How to make Yorkshire puddings
A homemade Yorkshire pudding is the crowning glory of a satisfying Sunday lunch. But even though they’ve been a favourite part of roast dinners for years, advice differs over what makes the best Yorkshire pud.
If you search for Yorkshire pudding recipe on Google you get 8.5 million results. BBC Good Food has 24 recipes at the time of writing.
Recipes are all based on the basic Yorkshire pudding batter of eggs, flour, milk and some oil or fat. But varying quantities will give you crispier or fluffier Yorkshire puddings.
Our advice is to keep trying different recipes until you find your favourite.
Below is our basic starter recipe for easy Yorkshire puddings, which will make enough for two people to enjoy.
We've also included tips and links below to favourite recipes from top chefs, including James Martin and Mary Berry, for when you want to experiment a bit.
How to make Yorkshire puddings
- Put the flour into a mixing bowl, then lightly beat the egg with a fork and add it to the flour.
- Add half the milk and whisk until the mixture is smooth and lump-free.
- Then add the other half of the milk and whisk again.
- Season with a little salt and pepper.
- Pour the batter into a jug. Then leave it to stand for 10 minutes in the fridge.
- Meanwhile, switch your oven on and set it to the highest possible temperature.
- Drizzle a dot of oil, or add half a teaspoon of dripping or lard, into four of the holes in a non-stick muffin tin. Pop the tin into your oven until you see that the oven has reached its hottest temperature.
- Carefully remove the tin, and pour the batter evenly into the holes with the oil or lard. The batter should come about half way up each hole.
- Place the tin back in the oven, immediately turn the temperature down to 230°C/Gas 7 and cook for 20 minutes until the puddings have risen and browned. Do not open the oven during cooking.
- Serve immediately.
For enough for Yorkshire puddings for two people (four puddings), you'll need:
- 1 large egg
- 55g plain flour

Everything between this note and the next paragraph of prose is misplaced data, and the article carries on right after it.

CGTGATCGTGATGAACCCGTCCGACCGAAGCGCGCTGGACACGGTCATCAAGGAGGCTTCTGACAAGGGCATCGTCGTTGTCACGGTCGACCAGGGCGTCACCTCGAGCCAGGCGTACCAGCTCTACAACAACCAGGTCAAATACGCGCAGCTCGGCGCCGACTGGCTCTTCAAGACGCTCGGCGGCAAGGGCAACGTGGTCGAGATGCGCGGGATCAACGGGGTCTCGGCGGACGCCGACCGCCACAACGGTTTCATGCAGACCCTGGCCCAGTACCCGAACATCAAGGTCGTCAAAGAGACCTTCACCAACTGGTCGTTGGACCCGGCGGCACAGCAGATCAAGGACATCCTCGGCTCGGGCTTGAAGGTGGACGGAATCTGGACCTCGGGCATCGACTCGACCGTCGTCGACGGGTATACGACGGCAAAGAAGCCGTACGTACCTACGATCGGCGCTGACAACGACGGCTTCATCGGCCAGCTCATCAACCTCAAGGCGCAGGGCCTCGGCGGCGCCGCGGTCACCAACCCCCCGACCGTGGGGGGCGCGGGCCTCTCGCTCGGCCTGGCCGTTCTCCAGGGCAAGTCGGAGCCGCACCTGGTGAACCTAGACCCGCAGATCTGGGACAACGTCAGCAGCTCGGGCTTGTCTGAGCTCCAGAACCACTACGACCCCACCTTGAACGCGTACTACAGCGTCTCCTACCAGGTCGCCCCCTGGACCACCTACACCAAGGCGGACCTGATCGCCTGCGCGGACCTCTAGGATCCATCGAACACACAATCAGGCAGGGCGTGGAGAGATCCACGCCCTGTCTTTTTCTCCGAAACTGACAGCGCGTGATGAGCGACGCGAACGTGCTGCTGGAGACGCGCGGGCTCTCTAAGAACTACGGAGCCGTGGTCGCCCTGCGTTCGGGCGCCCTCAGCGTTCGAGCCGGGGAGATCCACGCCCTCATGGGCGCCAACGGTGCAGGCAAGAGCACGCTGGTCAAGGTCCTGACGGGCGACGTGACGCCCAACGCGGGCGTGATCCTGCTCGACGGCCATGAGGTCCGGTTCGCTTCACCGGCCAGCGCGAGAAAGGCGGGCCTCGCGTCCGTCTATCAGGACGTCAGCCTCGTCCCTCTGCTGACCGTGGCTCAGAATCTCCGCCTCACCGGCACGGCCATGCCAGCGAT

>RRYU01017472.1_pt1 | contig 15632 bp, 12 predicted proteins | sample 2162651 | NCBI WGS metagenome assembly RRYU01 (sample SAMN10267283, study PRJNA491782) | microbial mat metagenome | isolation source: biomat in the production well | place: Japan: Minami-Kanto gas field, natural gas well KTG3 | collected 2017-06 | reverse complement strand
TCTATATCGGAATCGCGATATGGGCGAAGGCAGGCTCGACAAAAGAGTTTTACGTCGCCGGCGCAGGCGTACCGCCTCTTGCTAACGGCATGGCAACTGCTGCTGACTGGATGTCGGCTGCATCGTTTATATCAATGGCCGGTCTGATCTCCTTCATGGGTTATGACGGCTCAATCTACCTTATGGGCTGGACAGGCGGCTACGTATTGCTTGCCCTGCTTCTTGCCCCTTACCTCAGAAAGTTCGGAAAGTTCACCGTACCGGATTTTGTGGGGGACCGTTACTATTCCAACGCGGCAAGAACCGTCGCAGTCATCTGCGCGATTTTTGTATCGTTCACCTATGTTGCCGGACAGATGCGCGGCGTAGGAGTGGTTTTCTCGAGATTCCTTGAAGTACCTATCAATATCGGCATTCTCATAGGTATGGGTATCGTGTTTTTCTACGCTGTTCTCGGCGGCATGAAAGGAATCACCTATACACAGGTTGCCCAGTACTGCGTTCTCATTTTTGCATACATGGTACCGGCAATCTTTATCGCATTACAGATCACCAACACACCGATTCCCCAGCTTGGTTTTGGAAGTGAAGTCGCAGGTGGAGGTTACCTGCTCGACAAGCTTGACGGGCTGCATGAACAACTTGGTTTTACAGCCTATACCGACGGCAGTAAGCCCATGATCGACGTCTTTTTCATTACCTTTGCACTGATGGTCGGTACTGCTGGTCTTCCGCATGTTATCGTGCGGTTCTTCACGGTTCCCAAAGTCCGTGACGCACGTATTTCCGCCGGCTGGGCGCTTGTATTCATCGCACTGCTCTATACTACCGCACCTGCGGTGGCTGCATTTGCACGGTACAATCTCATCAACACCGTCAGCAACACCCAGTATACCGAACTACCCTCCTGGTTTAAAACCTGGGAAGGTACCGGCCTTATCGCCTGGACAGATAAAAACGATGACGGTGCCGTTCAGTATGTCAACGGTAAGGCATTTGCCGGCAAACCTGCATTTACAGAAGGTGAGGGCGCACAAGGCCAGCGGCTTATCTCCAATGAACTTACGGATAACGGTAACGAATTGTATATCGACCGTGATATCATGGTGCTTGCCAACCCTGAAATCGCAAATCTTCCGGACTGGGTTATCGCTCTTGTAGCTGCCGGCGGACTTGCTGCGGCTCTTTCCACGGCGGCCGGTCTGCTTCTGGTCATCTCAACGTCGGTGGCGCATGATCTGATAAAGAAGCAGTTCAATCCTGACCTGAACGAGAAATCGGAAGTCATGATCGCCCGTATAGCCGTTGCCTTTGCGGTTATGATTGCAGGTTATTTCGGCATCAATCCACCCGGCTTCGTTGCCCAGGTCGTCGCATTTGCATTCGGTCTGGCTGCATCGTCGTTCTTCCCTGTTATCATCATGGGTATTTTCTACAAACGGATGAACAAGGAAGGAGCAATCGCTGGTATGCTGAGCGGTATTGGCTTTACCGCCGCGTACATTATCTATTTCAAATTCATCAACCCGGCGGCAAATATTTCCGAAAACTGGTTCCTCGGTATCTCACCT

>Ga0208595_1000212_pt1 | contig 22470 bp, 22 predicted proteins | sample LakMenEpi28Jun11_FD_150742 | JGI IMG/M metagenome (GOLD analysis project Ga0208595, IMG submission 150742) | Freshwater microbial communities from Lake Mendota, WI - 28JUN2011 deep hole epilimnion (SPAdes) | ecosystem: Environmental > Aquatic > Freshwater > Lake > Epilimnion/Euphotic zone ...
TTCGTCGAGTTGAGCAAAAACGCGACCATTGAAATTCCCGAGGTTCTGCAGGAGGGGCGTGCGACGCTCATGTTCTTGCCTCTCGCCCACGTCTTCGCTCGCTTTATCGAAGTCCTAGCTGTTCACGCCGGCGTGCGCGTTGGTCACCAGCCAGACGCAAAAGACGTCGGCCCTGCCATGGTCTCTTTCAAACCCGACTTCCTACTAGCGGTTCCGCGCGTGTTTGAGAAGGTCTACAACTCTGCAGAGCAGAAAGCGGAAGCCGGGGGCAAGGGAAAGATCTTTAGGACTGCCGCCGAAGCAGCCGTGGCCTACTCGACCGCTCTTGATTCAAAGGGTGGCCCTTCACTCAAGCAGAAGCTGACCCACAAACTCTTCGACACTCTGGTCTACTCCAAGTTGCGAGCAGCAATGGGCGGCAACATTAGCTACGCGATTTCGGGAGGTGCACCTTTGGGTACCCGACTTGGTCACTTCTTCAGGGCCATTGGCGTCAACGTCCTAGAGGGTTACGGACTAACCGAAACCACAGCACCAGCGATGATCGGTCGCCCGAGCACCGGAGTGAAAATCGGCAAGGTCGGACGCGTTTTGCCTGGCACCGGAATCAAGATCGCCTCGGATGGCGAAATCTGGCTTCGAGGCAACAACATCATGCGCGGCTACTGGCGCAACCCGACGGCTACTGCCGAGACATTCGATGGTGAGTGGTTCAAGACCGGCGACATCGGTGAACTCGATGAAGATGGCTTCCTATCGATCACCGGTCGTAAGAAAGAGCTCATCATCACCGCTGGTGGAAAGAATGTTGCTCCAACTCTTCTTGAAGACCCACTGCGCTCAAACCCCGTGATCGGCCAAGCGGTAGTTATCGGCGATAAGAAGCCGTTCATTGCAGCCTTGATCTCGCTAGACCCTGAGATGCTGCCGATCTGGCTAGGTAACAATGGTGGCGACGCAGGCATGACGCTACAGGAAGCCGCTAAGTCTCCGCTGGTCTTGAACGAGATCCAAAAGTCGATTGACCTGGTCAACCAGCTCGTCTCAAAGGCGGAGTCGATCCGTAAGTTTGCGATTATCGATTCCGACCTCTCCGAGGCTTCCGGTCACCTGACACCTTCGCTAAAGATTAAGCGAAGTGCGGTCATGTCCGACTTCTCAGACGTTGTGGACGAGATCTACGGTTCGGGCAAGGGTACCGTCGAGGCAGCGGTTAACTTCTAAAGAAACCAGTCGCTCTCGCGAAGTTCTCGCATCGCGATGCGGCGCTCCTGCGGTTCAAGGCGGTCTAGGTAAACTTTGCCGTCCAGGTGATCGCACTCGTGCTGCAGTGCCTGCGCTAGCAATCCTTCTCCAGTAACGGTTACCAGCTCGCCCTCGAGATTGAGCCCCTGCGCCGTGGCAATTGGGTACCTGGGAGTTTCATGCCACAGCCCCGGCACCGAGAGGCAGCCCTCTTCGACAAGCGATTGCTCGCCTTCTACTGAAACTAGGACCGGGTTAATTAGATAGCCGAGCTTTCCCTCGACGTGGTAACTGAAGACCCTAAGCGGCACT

- 75ml milk
- Sunflower oil, rapeseed oil or dripping/lard
- Non-stick muffin tin
Yorkshire puddings: top cooking tips
Don’t open the oven
Keep the oven door closed when cooking your puddings. This is to keep the temperature high and to avoid them losing their rise.
Always heat up the fat
Make sure the fat and the tin are heated thoroughly before you add the batter.
What flour should I use?
Plain flour is what's recommended for Yorkshire puddings.
Should I chill the batter?
If you want taller, crispier puddings, keep your batter warm before cooking it. Chilling your batter in the fridge will make for denser, cup-like puddings.
Should I add water or not?
If you like a crispier Yorkshire pudding, try swapping some of the milk for water. Some people use equal parts water and milk, but it really depends on your preference.
Should I leave the batter to rest overnight?
For puds with a taller, stretchier interior, allow your batter to rest for a few hours, or even overnight. Don’t panic if you don’t have time, though – you’ll still be able to make delicious puddings without that long a rest. But make sure you do allow some time.
What fat should I cook with?
The more solid the fat, the crispier your puddings are likely to be. For example, puddings baked with beef fat will be more structured than puddings baked with vegetable oil.
More Yorkshire pudding recipes
How to make a Yorkshire pudding wrap
If you fancy something a little different this Sunday, why not try a Yorkshire pudding wrap? It's essentially a Yorkshire pudding pancake, and is a great way to use up leftovers from Sunday dinner.
For two wraps, simply triple the quantity of batter in our Yorkshire pudding recipe above.
Instead of using a muffin tray to cook it in, heat two tablespoons of vegetable oil in a 40 x 30cm roasting tin until hot, as per our recipe, and then pour in your batter mix.
Cook for 20 minutes. When you remove it from the oven, take the pudding out of the tray and flatten it with the back of a large metal or wooden spoon. Then cut it into two equal portions.
Fill with leftovers from your Sunday roast, either heated up or cold, according to preference. Roll it up like a wrap, and serve.